Elbit Systems new HattoriX fire support system has recently completed a series of demonstrations for eight Western European countries. Operational with the Israeli Defense Force since 2019, HattoriX is a passive/active target acquisition system that enables Forward Observers (FO) to issue engagement requests with three intuitive touches on a screen: a touch to acquire the target, a touch to issue the precise target coordinates, and a touch to send the target information to the fire systems.
The demonstrations were performed in urban locations and in open fields, in both day and night, simulating a variety of operational scenarios. During the demonstrations, users had the opportunity to experiment with the capability to passively and rapidly acquire Category 1 targets (Target Location error of few a meters), facilitating effective engagement of Time Sensitive Targets.
The HattoriX is unusual in comparison to existing fire mission systems, which normally rely on laser rangefinders to give accurate distance readings in order to achieve the highest levels of accuracy from artillery or air support. However, laser ranging is detectable, with most tanks and AFVs featuring sensors that can warn their crews when they have been ranged and even direct them to fire upon the lasers user.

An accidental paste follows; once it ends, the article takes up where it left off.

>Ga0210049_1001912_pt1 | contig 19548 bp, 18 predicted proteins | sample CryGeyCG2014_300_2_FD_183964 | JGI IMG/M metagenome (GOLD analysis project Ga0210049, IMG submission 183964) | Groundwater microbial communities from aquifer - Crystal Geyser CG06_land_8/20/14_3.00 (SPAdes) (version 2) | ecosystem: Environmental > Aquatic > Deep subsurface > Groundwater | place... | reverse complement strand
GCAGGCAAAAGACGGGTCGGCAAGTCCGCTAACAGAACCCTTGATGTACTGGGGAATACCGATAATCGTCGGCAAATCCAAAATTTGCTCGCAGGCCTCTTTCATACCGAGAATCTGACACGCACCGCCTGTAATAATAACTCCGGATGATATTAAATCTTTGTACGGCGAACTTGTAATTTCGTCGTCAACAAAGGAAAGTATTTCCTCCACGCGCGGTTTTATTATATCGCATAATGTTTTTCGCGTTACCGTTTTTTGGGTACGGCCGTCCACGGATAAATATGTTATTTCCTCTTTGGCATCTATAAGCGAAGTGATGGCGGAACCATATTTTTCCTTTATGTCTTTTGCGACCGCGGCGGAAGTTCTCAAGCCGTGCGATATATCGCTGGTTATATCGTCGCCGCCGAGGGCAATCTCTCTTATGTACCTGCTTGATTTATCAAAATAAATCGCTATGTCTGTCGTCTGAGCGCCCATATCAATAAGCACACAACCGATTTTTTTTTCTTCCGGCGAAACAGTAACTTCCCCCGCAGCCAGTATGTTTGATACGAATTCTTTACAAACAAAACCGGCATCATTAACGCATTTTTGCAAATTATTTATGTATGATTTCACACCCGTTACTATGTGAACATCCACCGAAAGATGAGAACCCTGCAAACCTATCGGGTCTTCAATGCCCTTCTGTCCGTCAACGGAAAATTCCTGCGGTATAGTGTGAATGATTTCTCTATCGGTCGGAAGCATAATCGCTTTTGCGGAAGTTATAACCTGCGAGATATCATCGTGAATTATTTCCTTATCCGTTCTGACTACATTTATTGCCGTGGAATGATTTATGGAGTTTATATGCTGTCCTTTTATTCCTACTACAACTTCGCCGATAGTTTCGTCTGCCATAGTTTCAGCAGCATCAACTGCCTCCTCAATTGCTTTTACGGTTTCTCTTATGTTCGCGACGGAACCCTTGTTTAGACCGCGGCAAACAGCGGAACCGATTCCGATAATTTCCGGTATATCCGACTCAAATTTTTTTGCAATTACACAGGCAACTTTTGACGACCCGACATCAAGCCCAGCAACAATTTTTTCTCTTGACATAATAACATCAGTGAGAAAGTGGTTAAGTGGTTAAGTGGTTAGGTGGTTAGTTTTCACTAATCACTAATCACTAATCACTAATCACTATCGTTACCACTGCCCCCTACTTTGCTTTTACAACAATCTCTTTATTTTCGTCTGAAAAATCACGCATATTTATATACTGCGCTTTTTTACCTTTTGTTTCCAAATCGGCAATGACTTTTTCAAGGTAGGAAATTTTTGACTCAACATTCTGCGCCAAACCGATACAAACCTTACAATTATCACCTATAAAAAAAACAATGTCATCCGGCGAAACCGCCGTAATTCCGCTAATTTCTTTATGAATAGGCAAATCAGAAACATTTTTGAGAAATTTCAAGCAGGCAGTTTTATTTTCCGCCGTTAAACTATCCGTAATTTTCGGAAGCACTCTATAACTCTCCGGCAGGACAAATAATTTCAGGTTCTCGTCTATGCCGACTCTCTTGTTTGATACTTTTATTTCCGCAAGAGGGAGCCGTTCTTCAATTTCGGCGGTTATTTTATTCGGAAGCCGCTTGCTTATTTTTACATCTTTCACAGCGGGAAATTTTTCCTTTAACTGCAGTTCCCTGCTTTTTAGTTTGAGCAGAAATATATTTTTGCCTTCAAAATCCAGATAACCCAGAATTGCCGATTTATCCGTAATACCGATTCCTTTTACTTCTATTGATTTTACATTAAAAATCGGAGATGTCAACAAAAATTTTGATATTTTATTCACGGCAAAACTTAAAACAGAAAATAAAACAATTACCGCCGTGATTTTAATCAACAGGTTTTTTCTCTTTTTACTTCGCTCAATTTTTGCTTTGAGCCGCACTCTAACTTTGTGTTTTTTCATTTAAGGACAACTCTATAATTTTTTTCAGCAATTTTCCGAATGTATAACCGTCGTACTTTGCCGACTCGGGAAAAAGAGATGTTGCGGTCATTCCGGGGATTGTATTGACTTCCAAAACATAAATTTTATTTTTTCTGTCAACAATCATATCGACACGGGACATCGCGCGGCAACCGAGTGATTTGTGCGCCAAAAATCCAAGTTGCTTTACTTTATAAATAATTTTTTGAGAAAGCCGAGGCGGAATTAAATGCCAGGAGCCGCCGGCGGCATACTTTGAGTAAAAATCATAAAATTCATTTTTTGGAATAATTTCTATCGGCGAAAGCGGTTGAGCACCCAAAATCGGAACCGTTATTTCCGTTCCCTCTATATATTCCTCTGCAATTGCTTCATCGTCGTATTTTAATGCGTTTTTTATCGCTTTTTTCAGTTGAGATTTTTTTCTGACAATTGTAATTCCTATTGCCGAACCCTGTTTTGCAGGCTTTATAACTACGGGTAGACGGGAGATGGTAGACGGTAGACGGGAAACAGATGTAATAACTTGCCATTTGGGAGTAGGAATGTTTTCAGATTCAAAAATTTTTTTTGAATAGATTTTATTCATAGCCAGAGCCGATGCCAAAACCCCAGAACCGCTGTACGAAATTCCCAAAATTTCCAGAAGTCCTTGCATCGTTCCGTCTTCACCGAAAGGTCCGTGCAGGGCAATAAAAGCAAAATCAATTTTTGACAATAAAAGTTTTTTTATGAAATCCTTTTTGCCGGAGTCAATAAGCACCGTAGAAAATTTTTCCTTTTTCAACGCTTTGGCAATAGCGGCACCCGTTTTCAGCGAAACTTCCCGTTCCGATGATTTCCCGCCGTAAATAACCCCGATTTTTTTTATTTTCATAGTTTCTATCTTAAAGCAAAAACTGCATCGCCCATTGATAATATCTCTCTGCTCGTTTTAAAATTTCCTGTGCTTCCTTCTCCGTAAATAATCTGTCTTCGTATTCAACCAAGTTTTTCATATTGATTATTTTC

HattoriX doesn’t require lasing to achieve its accuracy. The system uses advanced software, a photogrammetry algorithm and an Augmented Reality (AR) overlay of real-time data to provide a seamless display on a Geographical Information System (GIS) database. This allows the FO to intuitively mark targets without using any emitters. This in turn means that the first warning the target will have that it is under attack is when the shells impact.
The HattoriX is designed to interface with the Electro-Optical system of the customers choice, and is intended to be used by artillery FOs, Forward Air Controllers (FAC), Joint Terminal Attack Controllers (JTAC), reconnaissance teams, field intelligence and Special Forces. The system was recently procured by the UK under its Dismounted Joint Fires Integrators (D-JFI) program to replace the in-service FireStorm system.